Posted on: July 1, 2011 1:49 pm
Posted by Jerry Hinnen
There's no doubting that these are exciting times for Nebraska football. Today's the day they officially join the Big Ten, the day they officially (as our own Dennis Dodd writes) start new rivalries with the likes of Ohio State, Penn State and -- most substantially -- their Great Plains brethren at Iowa. Today's the day they start drawing checks from the Big Ten Network money machine. It's the day that will, in short, define the future of their football program.
But amidst all that excitement, it's also a day which ought to be an occasion to remember the Huskers' past. Because in making the move to the Big Ten, Nebraska is cutting ties with years, decades, even centuries of their gridiron tradition.
Start with the rivalries. Nebraska vs. Kansas was only the longest uninterrupted series in the nation, having been played every year since 1906. The Huskers' and Jayhawks' started their annual grudge match so long ago, Oklahoma didn't even exist--and we're not talking about the Sooners, we're talking about the state.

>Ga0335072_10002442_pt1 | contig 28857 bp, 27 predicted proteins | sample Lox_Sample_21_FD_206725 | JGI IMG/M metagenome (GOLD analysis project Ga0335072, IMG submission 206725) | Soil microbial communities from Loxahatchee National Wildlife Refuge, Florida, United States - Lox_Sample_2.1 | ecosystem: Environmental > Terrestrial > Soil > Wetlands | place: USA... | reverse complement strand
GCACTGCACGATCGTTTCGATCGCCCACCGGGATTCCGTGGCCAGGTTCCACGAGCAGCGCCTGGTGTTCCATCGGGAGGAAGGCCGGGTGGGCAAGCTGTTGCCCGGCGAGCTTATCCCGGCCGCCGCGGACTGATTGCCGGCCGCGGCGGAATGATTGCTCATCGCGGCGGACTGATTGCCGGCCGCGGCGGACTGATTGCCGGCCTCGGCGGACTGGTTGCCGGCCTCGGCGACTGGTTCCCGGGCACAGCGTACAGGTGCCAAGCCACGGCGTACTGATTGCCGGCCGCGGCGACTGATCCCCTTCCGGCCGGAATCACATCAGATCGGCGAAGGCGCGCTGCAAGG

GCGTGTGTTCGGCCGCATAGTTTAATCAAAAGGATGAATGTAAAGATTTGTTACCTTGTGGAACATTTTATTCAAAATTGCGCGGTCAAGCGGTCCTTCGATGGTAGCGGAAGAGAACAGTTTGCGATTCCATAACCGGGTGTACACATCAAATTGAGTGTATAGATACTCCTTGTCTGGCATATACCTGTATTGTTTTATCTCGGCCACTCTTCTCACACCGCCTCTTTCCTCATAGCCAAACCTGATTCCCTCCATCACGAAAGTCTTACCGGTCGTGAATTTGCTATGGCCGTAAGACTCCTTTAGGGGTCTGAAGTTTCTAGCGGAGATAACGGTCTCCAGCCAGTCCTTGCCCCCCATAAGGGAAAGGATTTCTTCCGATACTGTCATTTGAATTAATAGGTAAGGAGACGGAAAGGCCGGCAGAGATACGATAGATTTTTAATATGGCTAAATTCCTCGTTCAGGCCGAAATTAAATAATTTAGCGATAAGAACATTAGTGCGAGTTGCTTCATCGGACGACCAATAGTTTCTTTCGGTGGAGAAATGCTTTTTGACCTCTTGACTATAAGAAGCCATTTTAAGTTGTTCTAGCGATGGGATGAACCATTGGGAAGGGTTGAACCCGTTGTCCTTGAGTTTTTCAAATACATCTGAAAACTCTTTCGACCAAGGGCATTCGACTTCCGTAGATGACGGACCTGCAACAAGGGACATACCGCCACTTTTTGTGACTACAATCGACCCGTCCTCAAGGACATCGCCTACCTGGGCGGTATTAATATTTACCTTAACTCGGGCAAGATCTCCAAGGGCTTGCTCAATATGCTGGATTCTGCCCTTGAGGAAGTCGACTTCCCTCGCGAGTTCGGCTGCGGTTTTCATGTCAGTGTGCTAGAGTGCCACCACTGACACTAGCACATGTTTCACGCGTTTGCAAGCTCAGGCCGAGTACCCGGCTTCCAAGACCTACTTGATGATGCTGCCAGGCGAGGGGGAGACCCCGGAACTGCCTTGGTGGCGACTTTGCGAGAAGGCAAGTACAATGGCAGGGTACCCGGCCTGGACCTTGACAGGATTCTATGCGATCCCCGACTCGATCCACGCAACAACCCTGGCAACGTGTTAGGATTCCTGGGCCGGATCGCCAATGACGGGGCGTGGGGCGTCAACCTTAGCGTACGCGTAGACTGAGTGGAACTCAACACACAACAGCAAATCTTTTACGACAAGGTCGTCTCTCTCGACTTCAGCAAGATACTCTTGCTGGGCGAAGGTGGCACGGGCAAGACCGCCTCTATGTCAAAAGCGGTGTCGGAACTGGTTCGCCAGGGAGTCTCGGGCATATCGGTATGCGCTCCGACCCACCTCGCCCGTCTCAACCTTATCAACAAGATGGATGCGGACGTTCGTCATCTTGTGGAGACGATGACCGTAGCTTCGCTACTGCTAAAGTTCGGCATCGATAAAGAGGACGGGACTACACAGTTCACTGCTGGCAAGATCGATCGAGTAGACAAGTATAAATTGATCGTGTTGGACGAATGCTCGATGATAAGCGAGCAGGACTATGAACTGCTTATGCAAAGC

But even that's not the oldest Nebraska rivalry that will end this season. The Huskers and the Missouri Tigers first met all the way back in 1892 and went on to play each other 102 more times, making it the third-oldest football rivalry west of the Mississippi River.
Because of Nebraska's dominance over both foes -- the Huskers defeated Kansas 36 straight times between 1969 and 2004, and Mizzou 24 straight times from 1979 through 2002 -- neither rivalry ever quite ascended to "classic" status, despite each's longetivity. But that doesn't mean each didn't give us classic moments, like this one you knew was coming: